Category Archives: Worker safety

injured_worker.JPG

Workers’ Compensation Basics: What is a Workers’ Compensation Accident?

Today’s post comes from guest author Brody Ockander, from Rehm, Bennett & Moore.

This blog post is the third in a series that examines the basics of workers’ compensation.

To be a covered workers’ compensation claim, an employee’s personal injury must be caused by an accident or occupational disease, but what does that mean?

The Nebraska Workers’ Compensation Act defines accident as: “an unexpected or unforeseen injury happening suddenly and violently, with or without human fault, and producing at the time objective symptoms of an injury. The claimant shall have a burden of proof to establish by a preponderance of the evidence that such unexpected or unforeseen injury was in fact caused by the employment. There shall be no presumption from the mere occurrence of such unexpected or unforeseen injury that the injury was in fact caused by the employment. …” Nebraska Revised Statute 48-151 (2)

Of course, many workers’ compensation injuries are not as simple or as clear as a broken arm that was the result of a fall. Some injuries are caused by repetitive motion or cumulative trauma on the job. In those cases, the injuries are still considered workers’ compensation “accidents” under the definition above, even though the injuries did not truly occur “suddenly and violently” as required by the statute. 

As for an occupational disease, the Workers’ Compensation Act defines it as “a disease which is due to causes and conditions which are characteristic of and peculiar to a particular trade, occupation, process, or employment and shall exclude all ordinary diseases of life to which the general public is exposed.” Nebraska Revised Statute 48-151 (3) Examples to think about would be mesothelioma for asbestos workers or black lung for coal miners.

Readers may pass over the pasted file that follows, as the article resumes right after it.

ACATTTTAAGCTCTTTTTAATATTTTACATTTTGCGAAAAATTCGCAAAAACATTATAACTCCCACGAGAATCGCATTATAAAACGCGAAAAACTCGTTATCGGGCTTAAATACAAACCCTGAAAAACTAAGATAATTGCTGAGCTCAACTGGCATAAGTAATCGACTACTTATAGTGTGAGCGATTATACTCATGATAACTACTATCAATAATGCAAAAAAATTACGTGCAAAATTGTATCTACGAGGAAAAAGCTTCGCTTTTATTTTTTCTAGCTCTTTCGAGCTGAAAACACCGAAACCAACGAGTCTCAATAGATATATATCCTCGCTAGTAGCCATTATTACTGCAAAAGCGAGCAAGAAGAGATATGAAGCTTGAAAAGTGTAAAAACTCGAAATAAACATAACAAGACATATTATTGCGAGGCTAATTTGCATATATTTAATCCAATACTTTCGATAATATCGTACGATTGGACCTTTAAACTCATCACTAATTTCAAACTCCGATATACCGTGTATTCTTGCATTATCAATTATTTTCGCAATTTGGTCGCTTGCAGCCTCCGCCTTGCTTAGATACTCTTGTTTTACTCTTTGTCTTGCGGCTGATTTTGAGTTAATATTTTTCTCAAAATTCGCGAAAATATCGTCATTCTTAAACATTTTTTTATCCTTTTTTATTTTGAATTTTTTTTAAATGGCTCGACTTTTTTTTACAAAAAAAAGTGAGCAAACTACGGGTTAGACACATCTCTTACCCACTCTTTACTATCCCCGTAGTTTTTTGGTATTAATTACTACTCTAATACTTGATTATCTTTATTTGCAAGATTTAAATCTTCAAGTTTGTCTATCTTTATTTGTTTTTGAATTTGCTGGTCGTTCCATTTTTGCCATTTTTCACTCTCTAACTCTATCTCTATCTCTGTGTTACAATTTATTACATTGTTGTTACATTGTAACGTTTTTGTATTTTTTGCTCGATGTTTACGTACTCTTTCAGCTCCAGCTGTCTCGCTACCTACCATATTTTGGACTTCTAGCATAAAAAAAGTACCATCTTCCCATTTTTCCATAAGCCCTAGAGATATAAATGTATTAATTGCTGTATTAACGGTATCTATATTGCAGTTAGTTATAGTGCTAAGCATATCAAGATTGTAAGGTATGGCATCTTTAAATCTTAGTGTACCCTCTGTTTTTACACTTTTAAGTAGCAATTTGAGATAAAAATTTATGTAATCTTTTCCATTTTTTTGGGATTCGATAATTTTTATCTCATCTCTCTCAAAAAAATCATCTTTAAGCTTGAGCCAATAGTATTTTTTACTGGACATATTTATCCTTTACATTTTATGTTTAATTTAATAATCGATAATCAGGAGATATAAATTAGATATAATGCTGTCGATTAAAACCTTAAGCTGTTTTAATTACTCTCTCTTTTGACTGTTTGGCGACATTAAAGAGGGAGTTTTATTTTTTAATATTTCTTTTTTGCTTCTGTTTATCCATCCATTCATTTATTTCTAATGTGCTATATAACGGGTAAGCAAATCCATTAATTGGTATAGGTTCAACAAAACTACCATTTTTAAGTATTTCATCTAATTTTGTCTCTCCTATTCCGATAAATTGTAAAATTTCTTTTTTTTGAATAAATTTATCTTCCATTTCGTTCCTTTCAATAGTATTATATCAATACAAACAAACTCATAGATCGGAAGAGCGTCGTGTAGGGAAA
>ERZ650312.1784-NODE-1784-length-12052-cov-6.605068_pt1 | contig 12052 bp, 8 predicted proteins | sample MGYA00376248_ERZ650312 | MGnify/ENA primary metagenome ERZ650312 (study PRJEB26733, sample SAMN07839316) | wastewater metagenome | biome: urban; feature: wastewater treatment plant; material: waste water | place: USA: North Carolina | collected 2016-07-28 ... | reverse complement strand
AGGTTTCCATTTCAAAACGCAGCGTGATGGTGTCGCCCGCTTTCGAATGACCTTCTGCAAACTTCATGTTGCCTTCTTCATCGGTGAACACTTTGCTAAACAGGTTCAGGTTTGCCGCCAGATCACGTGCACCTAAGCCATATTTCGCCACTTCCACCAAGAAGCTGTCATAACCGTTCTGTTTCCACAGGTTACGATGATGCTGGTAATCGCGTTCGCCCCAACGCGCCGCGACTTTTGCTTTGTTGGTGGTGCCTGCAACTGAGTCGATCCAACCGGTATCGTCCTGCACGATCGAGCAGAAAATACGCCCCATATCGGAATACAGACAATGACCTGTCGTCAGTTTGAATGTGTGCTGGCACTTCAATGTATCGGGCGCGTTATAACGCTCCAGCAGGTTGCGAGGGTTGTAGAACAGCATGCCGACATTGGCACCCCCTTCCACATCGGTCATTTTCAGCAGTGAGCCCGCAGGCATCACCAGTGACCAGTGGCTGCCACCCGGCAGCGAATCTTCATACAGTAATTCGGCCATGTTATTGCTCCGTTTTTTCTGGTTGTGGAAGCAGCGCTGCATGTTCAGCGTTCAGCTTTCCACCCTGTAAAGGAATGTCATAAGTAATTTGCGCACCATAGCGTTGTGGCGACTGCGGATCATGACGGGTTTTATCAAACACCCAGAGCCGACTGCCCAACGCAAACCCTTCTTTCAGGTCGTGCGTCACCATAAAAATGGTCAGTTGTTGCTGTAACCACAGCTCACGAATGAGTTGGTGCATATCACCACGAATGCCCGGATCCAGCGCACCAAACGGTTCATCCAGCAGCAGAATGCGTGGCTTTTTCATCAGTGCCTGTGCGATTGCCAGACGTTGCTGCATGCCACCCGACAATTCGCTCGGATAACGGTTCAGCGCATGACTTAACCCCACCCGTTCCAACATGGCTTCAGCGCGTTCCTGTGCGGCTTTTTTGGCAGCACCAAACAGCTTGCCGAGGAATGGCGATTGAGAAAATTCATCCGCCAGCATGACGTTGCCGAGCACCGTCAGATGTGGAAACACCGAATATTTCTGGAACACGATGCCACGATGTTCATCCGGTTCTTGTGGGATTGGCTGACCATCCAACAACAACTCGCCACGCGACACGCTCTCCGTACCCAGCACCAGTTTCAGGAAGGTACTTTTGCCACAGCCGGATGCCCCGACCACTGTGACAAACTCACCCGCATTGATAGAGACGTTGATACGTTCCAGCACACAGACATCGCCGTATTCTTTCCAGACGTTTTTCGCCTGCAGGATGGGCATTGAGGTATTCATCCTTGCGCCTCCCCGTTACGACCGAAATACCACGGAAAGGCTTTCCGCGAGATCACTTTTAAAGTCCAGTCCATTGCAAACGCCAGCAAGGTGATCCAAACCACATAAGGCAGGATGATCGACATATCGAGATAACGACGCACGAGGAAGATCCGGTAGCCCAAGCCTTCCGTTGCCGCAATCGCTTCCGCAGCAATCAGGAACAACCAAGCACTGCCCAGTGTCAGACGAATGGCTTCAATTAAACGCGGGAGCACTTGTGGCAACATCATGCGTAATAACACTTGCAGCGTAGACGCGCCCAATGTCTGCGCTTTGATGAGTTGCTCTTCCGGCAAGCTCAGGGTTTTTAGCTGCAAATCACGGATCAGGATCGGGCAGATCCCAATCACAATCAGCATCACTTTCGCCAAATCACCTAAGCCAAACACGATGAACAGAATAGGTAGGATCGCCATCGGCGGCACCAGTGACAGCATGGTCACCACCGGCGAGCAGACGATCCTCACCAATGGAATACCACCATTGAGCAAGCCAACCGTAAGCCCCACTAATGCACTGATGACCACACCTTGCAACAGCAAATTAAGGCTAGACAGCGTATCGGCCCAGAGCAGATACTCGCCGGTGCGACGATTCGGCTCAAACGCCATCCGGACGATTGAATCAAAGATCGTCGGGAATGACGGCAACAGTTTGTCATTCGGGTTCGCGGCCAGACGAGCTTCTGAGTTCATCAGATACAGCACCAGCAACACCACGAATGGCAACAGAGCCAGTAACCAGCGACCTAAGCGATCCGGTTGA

In sum, pretty much any injury or illness that an employee receives from work can fit into the definition of “accident” under the Nebraska Workers’ Compensation Act. However, proving the injury is much more difficult and may require the help of a lawyer.

Read the previous blog posts in the series by clicking on these links: Workers’ Compensation Basics: Are You an Employee? and What is Workers’ Compensation?

truck_accident.jpg

Workers’ Comp Covers Work-Related Motor Vehicle Accidents

Today’s post comes from guest author Todd Bennett, from Rehm, Bennett & Moore.

Do you drive a company vehicle as part of your job?

Many find themselves in the situation where they travel regularly, or on a special errand from time to time, as part of their job. 

In the unfortunate scheme of things, if you are involved in an accident while driving, whether it is your fault or not, you are covered by and entitled to workers’ compensation benefits just as any other employee who suffers an accident on the premise of an employer.

More importantly, if the cause of the accident was not due to negligence of your own, but that of a third party, you have a right to bring a third-party negligence action against the party responsible for causing the vehicle accident. This right is separate and distinct from the workers’ compensation benefits that you are entitled to. Further, you also potentially have the right to bring an underinsured motorist coverage claim under your employer’s motor vehicle coverage as well as your own underinsured motorist vehicle coverage. These, too, are separate and distinct from the workers’ compensation benefits you are entitled to. 

It is important to note that the employer would have a subrogation right to be reimbursed for workers’ compensation benefits paid on your behalf against that of any third-party negligence claim where you obtained a recovery. However, as underinsured motorist coverage is typically viewed as contractual benefits in nature, there is no subrogation right from your employer if underinsured benefits are obtained in Nebraska.

If you or someone you know was injured in a motor vehicle accident that arose out of and in the course of one’s employment, there are significant issues to be aware of in order to obtain a recovery that meets your needs. If you have any questions or uncertainty when dealing with this point of law, please seek the advice of an experienced attorney who can help steer you in the best course of action.